YOU ARE HERE: LAT HomeCollections

Orange County

Passerby Hears a Cry, Pulls Newborn From Trash Bin

Taking a shortcut in San Juan Capistrano makes the difference between life and death for a boy who appears healthy. It's now an attempted-murder case.

September 01, 2004|Dave McKibben | Times Staff Writer

An hours-old boy in a trash bag -- and with another bag tied tightly around his neck -- was rescued from a trash bin in San Juan Capistrano on Tuesday, triggering an intense search for whoever abandoned him.

The newborn, with his umbilical cord twisted around his neck, was discovered by a woman who thought she'd heard the cries of a cat and climbed into the bin to investigate.

She found a full-term, 6-pound, 3-ounce baby, said Jim Amormino, spokesman for the Orange County Sheriff's Department.

The baby was listed later in good condition at Mission Hospital Regional Medical Center in Mission Viejo and was not expected to suffer any lasting harm, Amormino said.

The baby was discovered about 10:30 a.m. by Evitalia Garcia, 71, who was visiting from Mexico City and said she is the mother of 18 children.

She said she was taking a shortcut to a daughter's apartment when she heard muffled cries coming from the bin, in an apartment parking lot on Paseo Carolina, and climbed in.

"I took the baby out of that bag so it could breathe," a distraught Garcia said through an interpreter. "I was [stunned]. How could someone throw a baby away? I have 18 of them and they're all still living. I feel victorious today because I saved a life."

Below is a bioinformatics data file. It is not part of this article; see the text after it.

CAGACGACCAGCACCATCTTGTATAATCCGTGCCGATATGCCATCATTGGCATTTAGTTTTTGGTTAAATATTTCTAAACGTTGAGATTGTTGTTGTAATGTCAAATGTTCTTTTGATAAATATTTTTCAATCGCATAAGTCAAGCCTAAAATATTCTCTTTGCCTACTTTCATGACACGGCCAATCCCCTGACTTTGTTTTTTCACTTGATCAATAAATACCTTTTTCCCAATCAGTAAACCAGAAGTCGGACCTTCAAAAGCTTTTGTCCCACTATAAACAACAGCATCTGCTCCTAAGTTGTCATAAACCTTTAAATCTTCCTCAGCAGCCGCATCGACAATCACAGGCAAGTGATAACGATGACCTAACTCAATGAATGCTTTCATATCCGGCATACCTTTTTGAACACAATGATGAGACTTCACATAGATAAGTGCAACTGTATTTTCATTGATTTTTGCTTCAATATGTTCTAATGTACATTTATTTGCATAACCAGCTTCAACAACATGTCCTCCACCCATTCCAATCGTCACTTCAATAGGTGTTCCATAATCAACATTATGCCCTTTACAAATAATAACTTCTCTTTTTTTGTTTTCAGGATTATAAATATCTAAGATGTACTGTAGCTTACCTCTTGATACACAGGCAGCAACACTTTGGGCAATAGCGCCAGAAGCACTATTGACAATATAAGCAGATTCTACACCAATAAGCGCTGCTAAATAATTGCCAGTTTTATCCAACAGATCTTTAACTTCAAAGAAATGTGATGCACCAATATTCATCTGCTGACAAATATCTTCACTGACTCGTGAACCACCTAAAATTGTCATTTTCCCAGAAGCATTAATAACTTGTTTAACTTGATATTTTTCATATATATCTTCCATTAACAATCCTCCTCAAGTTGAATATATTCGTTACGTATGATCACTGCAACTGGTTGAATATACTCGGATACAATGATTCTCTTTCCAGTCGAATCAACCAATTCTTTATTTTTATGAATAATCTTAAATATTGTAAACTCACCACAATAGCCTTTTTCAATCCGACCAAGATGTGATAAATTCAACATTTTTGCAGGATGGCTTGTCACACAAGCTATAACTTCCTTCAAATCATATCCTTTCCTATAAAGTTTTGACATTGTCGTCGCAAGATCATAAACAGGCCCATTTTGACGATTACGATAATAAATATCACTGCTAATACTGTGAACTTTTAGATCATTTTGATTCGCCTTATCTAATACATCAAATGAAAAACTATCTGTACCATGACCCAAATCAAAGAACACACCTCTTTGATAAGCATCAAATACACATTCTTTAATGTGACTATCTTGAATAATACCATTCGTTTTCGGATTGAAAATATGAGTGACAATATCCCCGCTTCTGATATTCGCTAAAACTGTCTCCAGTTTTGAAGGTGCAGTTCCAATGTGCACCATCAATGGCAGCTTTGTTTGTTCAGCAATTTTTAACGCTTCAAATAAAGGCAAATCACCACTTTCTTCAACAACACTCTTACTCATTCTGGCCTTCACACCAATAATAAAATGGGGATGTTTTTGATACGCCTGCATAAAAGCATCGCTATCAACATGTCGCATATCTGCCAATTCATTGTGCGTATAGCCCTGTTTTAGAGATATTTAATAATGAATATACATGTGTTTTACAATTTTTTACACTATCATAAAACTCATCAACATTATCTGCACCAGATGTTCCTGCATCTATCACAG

Using a bloodhound, deputies searched the working-class district a few blocks from City Hall. As dozens of neighborhood children followed along, the bloodhound, Sonsee, trotted door to door for about 30 minutes.

"We are conducting an attempted-murder investigation," Amormino said. "If the woman would not have come by that Dumpster, the baby would have died shortly after."

Garcia said she found blood-soaked woman's cotton pants and a pajama top in the trash bag. Amormino said investigators found physical evidence at the scene, but wouldn't specify, and that he hoped the mother lived nearby.

Amormino said he was mystified why a mother would abandon a child in California.

"The 'safe haven' law says a mother can drop off an unwanted [infant] at a hospital, police or fire station without questions being asked," he said. Such infants cannot be older than 72 hours.

Garcia's daughter Susana, a mother of two, offered to keep the baby. "If his mom didn't want him, I'd love him with all my heart," she said. Amormino said the county would take custody.

Los Angeles Times Articles